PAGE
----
Porzingis knows to continue to change the game, he must continue to improve on all levels. He’s averaging 18.7 points, 7.1 rebounds, 1.9 blocks and 1.3 assists. He’s shooting 45.3-percent from the field and 38.6 on threes, up from 42.1 and 33.3 last season.
“And he’s doing it in New York, in Madison Square Garden,’’ Davis said. “A lot of young players don’t have to deal with the fans and the media as much as he does. That could be a burden but he handles it great. He seems older than what is he, 20, 21?’’
Yes, arguably the most popular athlete ever to come out of Latvia, Porzingis wasn’t even of legal drinking age in New York until his birthday in August.
He is remarkably comfortable around fans and media. After Friday night’s win over Charlotte, as Anthony was fielding the latest round of questions regarding his future in New York, Porzingis started blasting a Seventies disco hit.
His personality is in contrast to his competitiveness and work ethic. When asked about his improvement, Porzingis is very measured.
“I’ve made some steps in improving my game in my second season,’’ Porzingis said. “I feel there’s still a lot more to learn, to get better at. But I think I’m moving in the right direction.’’
He is, but this season has brought its own challenges. In the Knicks 109-103 win over the Indiana Pacers, Porzingis missed his first six shots and committed three turnovers.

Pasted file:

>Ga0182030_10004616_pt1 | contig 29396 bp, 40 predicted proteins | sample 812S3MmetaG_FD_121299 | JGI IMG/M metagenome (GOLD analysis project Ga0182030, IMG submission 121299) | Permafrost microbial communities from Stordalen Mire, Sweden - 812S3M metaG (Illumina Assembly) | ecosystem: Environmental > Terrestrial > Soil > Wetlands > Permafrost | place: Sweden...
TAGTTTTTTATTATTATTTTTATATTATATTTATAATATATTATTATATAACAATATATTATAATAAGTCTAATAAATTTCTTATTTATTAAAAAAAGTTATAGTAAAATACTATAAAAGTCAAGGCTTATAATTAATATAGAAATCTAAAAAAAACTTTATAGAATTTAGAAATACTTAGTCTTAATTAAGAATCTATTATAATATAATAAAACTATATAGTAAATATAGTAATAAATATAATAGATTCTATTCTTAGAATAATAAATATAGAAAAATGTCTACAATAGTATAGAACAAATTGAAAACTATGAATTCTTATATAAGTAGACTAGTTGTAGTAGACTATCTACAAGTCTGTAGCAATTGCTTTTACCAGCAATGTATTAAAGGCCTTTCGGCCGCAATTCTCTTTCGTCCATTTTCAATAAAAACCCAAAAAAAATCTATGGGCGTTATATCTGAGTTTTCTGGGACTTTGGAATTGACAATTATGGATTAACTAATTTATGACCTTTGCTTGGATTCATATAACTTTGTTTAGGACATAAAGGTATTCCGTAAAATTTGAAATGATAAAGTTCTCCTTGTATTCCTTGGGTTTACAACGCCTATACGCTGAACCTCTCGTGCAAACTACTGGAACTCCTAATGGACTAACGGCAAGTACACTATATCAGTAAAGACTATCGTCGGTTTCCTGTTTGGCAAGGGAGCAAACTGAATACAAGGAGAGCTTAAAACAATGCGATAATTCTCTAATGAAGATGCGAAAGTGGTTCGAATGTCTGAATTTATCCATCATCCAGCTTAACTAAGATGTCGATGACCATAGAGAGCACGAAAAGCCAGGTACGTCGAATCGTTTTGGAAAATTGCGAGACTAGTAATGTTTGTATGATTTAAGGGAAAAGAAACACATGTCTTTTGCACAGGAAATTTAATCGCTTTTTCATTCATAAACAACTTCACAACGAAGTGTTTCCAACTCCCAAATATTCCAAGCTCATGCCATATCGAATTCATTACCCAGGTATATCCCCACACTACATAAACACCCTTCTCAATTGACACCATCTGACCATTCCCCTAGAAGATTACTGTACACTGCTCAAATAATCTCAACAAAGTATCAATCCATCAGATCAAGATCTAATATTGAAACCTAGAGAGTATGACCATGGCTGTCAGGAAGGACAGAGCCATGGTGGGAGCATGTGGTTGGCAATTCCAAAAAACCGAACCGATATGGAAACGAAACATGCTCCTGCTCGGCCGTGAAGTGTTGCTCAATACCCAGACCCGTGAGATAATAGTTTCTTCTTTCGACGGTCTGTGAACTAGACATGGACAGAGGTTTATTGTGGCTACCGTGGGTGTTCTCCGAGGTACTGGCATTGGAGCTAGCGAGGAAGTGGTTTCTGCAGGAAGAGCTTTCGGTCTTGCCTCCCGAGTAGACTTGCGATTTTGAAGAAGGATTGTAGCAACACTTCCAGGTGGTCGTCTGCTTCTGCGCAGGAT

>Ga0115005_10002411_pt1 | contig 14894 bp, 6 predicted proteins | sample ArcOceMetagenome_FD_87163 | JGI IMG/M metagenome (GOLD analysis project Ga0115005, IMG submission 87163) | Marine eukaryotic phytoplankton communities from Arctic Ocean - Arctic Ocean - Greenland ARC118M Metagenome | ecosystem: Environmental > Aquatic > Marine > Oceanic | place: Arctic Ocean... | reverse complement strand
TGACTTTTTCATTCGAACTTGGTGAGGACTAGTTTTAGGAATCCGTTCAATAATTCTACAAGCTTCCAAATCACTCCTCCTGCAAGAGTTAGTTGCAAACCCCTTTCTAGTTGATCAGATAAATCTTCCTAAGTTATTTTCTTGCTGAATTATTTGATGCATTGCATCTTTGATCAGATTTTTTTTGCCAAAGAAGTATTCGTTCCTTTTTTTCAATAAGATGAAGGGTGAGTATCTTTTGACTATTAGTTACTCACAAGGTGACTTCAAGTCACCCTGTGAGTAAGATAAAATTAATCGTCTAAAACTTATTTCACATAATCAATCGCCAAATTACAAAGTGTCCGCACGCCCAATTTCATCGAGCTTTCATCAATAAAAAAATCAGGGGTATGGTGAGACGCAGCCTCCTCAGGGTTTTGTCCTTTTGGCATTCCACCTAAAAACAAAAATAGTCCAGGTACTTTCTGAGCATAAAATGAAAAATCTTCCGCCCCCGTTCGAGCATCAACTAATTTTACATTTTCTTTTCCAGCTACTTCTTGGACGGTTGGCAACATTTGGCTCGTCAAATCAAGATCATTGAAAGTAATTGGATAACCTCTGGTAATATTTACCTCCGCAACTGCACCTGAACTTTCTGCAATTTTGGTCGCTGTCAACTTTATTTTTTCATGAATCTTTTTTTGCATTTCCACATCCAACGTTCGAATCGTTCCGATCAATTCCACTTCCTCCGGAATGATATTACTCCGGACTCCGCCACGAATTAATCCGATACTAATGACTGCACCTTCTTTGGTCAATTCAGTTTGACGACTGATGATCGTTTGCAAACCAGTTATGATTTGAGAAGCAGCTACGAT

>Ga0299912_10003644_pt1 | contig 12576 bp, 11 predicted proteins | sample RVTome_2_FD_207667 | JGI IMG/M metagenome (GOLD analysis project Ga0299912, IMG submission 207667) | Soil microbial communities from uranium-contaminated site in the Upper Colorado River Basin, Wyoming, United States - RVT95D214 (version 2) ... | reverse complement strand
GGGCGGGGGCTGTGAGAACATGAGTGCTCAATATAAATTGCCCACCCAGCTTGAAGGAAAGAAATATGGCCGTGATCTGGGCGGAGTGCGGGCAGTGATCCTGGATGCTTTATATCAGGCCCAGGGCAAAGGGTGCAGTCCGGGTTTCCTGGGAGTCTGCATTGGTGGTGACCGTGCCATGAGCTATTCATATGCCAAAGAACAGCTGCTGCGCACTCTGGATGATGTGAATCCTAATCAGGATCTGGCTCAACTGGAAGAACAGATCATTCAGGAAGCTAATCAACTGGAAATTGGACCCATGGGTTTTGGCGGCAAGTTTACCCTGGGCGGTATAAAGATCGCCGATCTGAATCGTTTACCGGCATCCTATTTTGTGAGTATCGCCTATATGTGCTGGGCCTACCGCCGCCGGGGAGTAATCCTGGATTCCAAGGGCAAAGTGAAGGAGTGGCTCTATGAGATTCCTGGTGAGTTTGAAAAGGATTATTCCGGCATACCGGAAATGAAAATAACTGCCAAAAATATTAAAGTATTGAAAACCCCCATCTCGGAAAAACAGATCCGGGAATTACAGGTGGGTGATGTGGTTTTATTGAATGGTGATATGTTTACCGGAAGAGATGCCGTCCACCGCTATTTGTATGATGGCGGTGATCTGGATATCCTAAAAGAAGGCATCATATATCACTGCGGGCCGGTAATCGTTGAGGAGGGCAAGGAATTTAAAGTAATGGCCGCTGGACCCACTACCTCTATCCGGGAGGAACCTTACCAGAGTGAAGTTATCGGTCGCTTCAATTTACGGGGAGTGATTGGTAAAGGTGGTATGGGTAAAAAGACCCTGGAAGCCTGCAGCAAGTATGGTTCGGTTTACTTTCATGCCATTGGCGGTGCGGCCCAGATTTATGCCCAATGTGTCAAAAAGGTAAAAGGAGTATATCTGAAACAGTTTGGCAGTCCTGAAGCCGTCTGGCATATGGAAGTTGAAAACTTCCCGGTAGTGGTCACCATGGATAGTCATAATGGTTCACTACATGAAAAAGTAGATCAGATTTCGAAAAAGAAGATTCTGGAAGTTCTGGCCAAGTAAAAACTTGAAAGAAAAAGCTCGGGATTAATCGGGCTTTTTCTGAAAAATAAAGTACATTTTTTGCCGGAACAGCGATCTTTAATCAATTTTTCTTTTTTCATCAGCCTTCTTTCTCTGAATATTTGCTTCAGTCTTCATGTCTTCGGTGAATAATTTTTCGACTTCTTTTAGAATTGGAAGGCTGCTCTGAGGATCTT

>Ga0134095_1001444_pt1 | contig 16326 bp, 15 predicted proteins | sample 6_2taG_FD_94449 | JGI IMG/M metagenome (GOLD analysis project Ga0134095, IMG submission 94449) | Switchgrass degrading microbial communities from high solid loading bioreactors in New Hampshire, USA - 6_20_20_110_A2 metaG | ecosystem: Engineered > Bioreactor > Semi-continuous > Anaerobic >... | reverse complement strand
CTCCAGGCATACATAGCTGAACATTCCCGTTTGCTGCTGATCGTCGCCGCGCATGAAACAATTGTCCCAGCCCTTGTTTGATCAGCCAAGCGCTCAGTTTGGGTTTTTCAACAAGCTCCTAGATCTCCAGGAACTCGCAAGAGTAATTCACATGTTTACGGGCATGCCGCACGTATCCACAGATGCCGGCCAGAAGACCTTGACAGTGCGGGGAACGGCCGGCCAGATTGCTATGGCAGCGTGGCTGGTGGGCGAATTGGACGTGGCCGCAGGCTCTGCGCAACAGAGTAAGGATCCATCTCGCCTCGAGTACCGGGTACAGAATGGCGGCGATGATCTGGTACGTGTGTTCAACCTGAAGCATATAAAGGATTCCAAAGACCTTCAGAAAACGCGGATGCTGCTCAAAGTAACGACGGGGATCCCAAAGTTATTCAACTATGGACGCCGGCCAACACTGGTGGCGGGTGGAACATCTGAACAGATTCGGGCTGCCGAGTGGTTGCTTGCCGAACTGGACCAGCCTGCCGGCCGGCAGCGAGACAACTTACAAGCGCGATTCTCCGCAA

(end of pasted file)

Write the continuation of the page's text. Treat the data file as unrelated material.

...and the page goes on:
“The first quarter was the worst quarter I’ve ever had, I think,’’ Porzingis said.
Every great player has experienced those kind of nights, a fact Anthony pointed out after Porzingis scorched the Hornets.
“It happens,’’ Anthony said. “Guys have bad games here and there.”
For Porzingis, some of it was the shooting slump and some of it is the more increased defensive attention Porzingis is receiving. Some of could be the grind of the NBA. He’s averaging 33.5 minutes per game, up from 28.4 last season.
In his last three seasons playing in Europe, Porzingis played in a total of 165 games. When the Knicks play at the Atlanta Hawks today (2:30 p.m., MSG Network) Porzingis will play in his 114th NBA game in two seasons.
The sore Achilles was a warning sign that Porzingis, who takes pride in his conditioning, will have to commit himself to a more rigorous off-season program.
You won’t find an MVP, no less an All-Star, that hasn’t put the work in during the summer.